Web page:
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Title: The interplay between retinal pigment epithelial cells and the C5b-9 complex
Author: Georgiannakis, A.
ISNI:       0000 0004 5364 7609
Awarding Body: UCL (University College London)
Current Institution: University College London (University of London)
Date of Award: 2015
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In age-related macular disease (AMD) accumulation of complement proteins in the sub-retinal space is believed to contribute to either the malfunction or apoptosis of retinal pigment epithelial (RPE) cells and ultimately the death of the associated photoreceptors. Here, the effects of basal formation of the terminal membrane attack complex, C5b-9, were examined using primary porcine RPE (pRPE) cells. Immunohistochemical analysis showed that C5b-9 complex formation appeared to stabilise at 4 h on the basal surface of pRPE cells, after which it steadily decreased and was eliminated from the cell surface by 48 h. Within 1 h of C5b-9 formation there was a significant increase in trans-epithelial resistance (TER) when compared to untreated cells. Treatment with dynasore, an endocytosis inhibitor, suggested that pRPE cells may endocytose the C5b-9 complex, as this chemical reagent blocked the removal of C5b-9 from the cell surface. Surprisingly, treatment of pRPE cells with dynasore inhibited the C5b-9-mediated increase in TER. C5b-9 did not appear to have an effect on the expression of either the negative complement regulators CD59 and DAF, or the expression of the junctional protein ZO-1. However, immunofluorescence analysis demonstrated strong junctional staining for claudin-19 in C5b-9-treated pRPE cells when compared to control conditions. Also, the prolonged presence of C5b-9 appeared to reduce both mitochondria numbers and the localisation of Tim23, a trans-membrane mitochondrial channel. We also observed that basal assembly of C5b-9 slowed the binding of photoreceptor outer segments (POS) to the apical surface of pRPE cells. However, POS internalisation and the activation levels of MerTK, FAK and Src were not affected by the presence of C5b-9. In conclusion, work in this thesis demonstrated that C5b-9 rapidly forms on the basal surface of pRPE cells, and that in doing so it modulates a number of RPE cell properties. RPE cells survive C5b-9 attack by endocytosing the complex, but when this process is blocked they exhibit signs of cellular stress. These studies provide mechanistic insight into some of the chronic cytotoxic effects of C5b-9 that could ultimately drive RPE cell loss and dysfunction in AMD.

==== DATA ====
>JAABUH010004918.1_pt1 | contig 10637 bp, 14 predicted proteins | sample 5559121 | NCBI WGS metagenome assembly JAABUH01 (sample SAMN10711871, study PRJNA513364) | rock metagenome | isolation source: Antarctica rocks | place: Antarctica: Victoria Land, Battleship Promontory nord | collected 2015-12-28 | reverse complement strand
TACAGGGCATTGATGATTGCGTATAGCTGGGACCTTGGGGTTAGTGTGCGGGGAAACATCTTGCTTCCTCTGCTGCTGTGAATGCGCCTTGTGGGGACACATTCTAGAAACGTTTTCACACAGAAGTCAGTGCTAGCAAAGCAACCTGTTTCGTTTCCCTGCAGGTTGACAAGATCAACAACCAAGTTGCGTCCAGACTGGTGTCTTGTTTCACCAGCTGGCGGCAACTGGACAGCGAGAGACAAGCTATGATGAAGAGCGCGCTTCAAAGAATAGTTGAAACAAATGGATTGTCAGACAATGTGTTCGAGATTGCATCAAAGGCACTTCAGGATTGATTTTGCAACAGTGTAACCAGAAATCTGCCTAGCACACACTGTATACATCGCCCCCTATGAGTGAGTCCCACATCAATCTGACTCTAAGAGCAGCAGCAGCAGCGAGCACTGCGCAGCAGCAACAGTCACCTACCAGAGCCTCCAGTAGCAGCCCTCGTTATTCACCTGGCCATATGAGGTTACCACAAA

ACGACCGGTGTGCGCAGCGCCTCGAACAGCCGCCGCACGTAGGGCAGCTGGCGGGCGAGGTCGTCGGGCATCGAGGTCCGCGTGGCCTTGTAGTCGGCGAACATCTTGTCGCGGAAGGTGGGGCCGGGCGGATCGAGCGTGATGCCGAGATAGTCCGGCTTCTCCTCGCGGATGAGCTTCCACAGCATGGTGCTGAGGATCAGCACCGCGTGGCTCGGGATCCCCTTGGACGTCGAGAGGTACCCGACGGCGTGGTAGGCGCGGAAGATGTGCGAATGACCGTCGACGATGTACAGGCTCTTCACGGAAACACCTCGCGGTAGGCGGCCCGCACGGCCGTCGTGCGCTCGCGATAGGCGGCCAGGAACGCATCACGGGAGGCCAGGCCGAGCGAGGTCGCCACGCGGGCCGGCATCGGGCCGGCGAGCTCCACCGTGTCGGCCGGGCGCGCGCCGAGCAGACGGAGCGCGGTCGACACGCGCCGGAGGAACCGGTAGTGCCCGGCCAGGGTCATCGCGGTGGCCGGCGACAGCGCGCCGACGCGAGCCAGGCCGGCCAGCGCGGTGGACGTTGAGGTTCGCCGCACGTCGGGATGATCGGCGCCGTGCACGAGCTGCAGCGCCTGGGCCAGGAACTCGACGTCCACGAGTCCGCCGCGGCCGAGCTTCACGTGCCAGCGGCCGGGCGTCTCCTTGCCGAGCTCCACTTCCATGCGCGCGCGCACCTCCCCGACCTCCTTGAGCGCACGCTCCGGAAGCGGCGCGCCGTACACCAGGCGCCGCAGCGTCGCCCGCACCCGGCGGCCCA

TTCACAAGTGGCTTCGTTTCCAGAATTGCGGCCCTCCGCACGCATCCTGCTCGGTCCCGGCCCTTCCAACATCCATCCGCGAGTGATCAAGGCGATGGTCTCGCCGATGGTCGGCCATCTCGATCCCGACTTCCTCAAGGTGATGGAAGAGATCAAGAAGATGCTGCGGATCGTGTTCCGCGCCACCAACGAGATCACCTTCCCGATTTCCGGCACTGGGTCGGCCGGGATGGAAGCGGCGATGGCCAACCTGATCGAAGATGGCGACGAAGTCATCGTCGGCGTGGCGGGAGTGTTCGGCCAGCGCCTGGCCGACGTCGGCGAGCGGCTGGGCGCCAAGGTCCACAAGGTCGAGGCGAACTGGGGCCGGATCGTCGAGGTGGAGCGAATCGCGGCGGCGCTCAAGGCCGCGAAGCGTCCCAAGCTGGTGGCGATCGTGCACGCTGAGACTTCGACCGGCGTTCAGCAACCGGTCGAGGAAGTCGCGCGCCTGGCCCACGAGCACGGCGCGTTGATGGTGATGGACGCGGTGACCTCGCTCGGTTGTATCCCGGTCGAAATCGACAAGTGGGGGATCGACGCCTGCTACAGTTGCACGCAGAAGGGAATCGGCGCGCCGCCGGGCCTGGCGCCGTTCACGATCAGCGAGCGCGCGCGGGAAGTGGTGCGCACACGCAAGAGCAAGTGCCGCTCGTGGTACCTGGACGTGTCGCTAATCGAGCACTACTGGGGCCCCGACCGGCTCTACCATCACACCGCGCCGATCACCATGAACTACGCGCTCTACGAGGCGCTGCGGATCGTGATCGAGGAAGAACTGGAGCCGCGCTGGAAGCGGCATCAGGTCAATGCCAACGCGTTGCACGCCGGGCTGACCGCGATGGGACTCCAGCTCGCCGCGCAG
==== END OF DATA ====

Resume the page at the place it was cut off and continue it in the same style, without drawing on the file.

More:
Supervisor: Moss, S. E. ; Greenwood, J. Sponsor: Not available
Qualification Name: Thesis (Ph.D.) Qualification Level: Doctoral
EThOS ID:  DOI: Not available